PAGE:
A number of idStudioLab members are presenting work at ThingsCon in Amsterdam November 30 and December 1.
- Keynote speaker – Iohanna Nicenboim
Iohanna Nicenboim is a design researcher, focused on connected objects and their interactions in everyday life. Inspired by complex socio-technical systems and scientific imaginary, she explores poetical interactions with technology. She creates speculative futures and alternative presents in different scales and formats. Her practice often overlaps design, social science, and data; showing a critical and provocative approach towards technology, and the way it relates to society. She is currently working as a researcher at the TU Delft at the Connected Everyday Lab with Elisa Giaccardi.
- Peter Kun – Machine Learning for IoT designers
This workshop will give a hands-on experience of interactive, supervised machine learning, using a prototyping stack based on the open source tools Wekinator and the Arduino MKR1000. This stack, along with the example code provided, will allow designers to prototype a simple connected product which can be trained to display behavior based on example inputs. With these new tools in hand, we will create ‘useless butlers’ – playful, critical (but functional!) takes on the smart robot assistants promised to us by those breathless futurists who won’t stop talking about AI. The workshop is based on an earlier pilot held within IDE Academy, and will be facilitated by Kars Alfrink (leapfrog.nl) and Peter Kun (IDE, TU Delft).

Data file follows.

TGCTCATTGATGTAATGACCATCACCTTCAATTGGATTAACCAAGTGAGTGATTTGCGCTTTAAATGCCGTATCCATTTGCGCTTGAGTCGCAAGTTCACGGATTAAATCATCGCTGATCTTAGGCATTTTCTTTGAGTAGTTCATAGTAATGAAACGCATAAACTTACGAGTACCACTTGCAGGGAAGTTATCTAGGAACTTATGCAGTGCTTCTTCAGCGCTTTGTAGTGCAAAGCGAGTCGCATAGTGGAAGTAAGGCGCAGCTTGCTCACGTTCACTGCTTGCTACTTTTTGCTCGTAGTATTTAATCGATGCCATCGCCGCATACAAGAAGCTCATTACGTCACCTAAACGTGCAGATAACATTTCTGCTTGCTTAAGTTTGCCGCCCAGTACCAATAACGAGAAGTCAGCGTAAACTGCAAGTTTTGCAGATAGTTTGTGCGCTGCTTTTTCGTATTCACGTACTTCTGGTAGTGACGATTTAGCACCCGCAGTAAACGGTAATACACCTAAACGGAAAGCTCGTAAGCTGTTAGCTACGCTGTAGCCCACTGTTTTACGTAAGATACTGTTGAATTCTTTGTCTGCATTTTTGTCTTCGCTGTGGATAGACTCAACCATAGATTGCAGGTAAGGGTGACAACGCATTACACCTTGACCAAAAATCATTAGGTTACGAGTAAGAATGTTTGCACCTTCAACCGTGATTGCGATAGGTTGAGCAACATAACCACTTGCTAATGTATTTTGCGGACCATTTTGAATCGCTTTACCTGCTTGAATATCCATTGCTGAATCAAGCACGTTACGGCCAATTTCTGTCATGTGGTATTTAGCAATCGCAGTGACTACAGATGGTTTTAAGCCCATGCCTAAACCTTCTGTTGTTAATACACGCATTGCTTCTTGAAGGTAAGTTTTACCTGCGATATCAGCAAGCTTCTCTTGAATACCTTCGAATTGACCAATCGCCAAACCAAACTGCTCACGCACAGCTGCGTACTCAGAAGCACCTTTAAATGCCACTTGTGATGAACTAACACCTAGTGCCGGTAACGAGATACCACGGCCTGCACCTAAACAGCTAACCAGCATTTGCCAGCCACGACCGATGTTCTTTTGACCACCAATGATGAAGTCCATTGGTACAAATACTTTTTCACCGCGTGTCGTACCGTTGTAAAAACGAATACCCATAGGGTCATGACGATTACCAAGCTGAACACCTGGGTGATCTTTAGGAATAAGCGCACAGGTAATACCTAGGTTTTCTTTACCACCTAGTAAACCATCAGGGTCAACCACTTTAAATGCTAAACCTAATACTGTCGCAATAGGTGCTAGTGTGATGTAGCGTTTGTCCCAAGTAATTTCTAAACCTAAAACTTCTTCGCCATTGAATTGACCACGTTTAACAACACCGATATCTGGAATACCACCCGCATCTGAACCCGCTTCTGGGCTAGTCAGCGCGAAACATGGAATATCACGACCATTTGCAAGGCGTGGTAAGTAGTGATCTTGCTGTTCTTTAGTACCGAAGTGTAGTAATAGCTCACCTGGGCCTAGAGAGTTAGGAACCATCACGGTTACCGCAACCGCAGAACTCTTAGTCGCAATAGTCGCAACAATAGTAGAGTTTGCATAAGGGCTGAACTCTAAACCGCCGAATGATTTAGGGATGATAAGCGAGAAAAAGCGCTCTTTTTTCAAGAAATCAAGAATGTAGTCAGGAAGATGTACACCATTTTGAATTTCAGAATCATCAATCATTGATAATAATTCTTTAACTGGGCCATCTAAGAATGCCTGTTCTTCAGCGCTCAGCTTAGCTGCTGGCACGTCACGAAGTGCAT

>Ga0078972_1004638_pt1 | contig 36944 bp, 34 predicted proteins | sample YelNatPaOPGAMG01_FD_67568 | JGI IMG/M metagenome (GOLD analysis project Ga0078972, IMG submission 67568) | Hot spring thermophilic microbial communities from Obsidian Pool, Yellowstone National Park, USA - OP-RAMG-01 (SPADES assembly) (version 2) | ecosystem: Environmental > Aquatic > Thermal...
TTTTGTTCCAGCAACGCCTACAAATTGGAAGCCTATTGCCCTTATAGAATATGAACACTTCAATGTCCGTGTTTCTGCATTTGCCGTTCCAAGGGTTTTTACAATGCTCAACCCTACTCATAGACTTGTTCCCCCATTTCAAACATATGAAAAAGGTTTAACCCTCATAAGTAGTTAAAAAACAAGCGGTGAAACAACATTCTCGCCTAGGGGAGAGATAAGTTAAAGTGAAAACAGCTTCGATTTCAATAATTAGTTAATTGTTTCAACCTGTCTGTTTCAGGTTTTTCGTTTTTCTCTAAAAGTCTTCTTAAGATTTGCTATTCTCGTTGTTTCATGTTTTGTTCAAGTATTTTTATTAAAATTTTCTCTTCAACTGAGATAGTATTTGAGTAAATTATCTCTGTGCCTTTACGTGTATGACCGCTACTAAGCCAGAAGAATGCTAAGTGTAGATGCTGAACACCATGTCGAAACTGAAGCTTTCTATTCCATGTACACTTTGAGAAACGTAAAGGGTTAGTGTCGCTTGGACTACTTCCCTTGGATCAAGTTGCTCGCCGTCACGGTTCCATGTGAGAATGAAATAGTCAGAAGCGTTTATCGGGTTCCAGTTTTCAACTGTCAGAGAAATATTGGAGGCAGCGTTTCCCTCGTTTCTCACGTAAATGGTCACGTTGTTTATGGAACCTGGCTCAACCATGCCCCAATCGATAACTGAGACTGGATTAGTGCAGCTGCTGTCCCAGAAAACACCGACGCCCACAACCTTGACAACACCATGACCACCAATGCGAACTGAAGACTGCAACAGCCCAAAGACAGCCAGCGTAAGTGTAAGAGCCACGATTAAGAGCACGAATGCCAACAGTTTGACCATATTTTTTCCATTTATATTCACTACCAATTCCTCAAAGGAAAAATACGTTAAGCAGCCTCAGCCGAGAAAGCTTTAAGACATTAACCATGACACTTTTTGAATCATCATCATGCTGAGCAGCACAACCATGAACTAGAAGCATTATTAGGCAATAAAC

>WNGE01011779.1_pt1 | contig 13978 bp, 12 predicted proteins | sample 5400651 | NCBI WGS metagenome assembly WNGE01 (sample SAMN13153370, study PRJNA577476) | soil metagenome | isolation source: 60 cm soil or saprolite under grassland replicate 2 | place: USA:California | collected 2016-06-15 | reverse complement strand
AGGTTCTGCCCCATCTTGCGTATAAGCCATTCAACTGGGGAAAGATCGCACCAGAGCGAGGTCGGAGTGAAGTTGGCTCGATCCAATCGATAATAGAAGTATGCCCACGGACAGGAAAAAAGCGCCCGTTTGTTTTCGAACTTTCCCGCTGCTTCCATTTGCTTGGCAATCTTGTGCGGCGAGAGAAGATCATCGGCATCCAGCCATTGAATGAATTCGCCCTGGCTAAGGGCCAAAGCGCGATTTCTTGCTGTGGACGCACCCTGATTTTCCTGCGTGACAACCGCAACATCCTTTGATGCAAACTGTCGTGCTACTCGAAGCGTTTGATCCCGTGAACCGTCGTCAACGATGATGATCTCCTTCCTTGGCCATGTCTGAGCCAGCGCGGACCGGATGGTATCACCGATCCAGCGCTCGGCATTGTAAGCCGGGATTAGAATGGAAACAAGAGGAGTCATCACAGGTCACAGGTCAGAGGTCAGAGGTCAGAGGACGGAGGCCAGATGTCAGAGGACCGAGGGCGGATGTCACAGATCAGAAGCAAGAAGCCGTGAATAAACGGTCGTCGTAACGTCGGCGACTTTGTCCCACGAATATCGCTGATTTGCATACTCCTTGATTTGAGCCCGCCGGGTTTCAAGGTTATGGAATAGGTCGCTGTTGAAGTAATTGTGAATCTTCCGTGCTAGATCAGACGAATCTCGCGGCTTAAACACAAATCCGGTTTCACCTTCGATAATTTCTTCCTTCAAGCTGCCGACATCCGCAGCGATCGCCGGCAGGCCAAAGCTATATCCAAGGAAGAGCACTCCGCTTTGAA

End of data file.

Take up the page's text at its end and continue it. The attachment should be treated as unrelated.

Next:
- Tomasz Jaskiewicz – Living Urban Office
Nomadic work in cafes, parks or on public transport is becoming more of a norm than an exception. It is a sign of the transforming knowledge work culture, slowly rendering traditional offices more and more obsolete. Where is this trend taking us? What if we consider the whole city, like Amsterdam, to be one massive office ecosystem, with any person there being a potential collaborator, and IoT being the key enabler of new forms of working together? In this session we will work on developing a shared vision on how IoT-driven products and services can support urban work nomads, and lead to emergence of new kinds of work cultures. To seed the debate, the session will involve an interdisciplinary group of 27 TU Delft students demonstrating their work-in-progress prototypes of interactive connected products for work nomads.